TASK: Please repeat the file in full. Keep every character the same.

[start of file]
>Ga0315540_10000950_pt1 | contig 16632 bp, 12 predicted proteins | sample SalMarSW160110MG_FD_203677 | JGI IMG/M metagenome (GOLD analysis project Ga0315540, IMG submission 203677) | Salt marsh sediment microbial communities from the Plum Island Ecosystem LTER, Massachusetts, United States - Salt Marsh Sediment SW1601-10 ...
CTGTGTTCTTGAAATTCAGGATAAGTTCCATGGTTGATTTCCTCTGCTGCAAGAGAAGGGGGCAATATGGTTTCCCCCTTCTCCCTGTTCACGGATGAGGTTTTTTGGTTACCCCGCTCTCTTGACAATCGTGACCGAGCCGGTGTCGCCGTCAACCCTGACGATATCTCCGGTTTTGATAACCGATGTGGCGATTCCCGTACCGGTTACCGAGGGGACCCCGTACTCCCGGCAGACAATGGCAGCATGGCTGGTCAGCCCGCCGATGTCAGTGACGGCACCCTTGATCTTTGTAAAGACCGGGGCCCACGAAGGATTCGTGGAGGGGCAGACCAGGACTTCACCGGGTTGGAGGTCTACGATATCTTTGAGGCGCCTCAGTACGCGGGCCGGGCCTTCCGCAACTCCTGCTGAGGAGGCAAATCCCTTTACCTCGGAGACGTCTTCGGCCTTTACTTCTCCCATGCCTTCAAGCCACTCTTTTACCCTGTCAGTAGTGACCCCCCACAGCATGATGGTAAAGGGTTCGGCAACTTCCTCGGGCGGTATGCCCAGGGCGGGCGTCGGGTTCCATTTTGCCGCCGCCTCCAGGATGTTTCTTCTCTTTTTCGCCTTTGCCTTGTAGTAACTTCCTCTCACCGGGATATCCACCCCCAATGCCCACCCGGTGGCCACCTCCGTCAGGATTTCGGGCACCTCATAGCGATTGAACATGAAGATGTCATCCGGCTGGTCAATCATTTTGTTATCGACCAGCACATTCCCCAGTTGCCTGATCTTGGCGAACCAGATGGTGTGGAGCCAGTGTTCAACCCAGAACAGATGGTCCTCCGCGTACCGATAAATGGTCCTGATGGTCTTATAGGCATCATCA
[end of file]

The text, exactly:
>Ga0315540_10000950_pt1 | contig 16632 bp, 12 predicted proteins | sample SalMarSW160110MG_FD_203677 | JGI IMG/M metagenome (GOLD analysis project Ga0315540, IMG submission 203677) | Salt marsh sediment microbial communities from the Plum Island Ecosystem LTER, Massachusetts, United States - Salt Marsh Sediment SW1601-10 ...
CTGTGTTCTTGAAATTCAGGATAAGTTCCATGGTTGATTTCCTCTGCTGCAAGAGAAGGGGGCAATATGGTTTCCCCCTTCTCCCTGTTCACGGATGAGGTTTTTTGGTTACCCCGCTCTCTTGACAATCGTGACCGAGCCGGTGTCGCCGTCAACCCTGACGATATCTCCGGTTTTGATAACCGATGTGGCGATTCCCGTACCGGTTACCGAGGGGACCCCGTACTCCCGGCAGACAATGGCAGCATGGCTGGTCAGCCCGCCGATGTCAGTGACGGCACCCTTGATCTTTGTAAAGACCGGGGCCCACGAAGGATTCGTGGAGGGGCAGACCAGGACTTCACCGGGTTGGAGGTCTACGATATCTTTGAGGCGCCTCAGTACGCGGGCCGGGCCTTCCGCAACTCCTGCTGAGGAGGCAAATCCCTTTACCTCGGAGACGTCTTCGGCCTTTACTTCTCCCATGCCTTCAAGCCACTCTTTTACCCTGTCAGTAGTGACCCCCCACAGCATGATGGTAAAGGGTTCGGCAACTTCCTCGGGCGGTATGCCCAGGGCGGGCGTCGGGTTCCATTTTGCCGCCGCCTCCAGGATGTTTCTTCTCTTTTTCGCCTTTGCCTTGTAGTAACTTCCTCTCACCGGGATATCCACCCCCAATGCCCACCCGGTGGCCACCTCCGTCAGGATTTCGGGCACCTCATAGCGATTGAACATGAAGATGTCATCCGGCTGGTCAATCATTTTGTTATCGACCAGCACATTCCCCAGTTGCCTGATCTTGGCGAACCAGATGGTGTGGAGCCAGTGTTCAACCCAGAACAGATGGTCCTCCGCGTACCGATAAATGGTCCTGATGGTCTTATAGGCATCATCA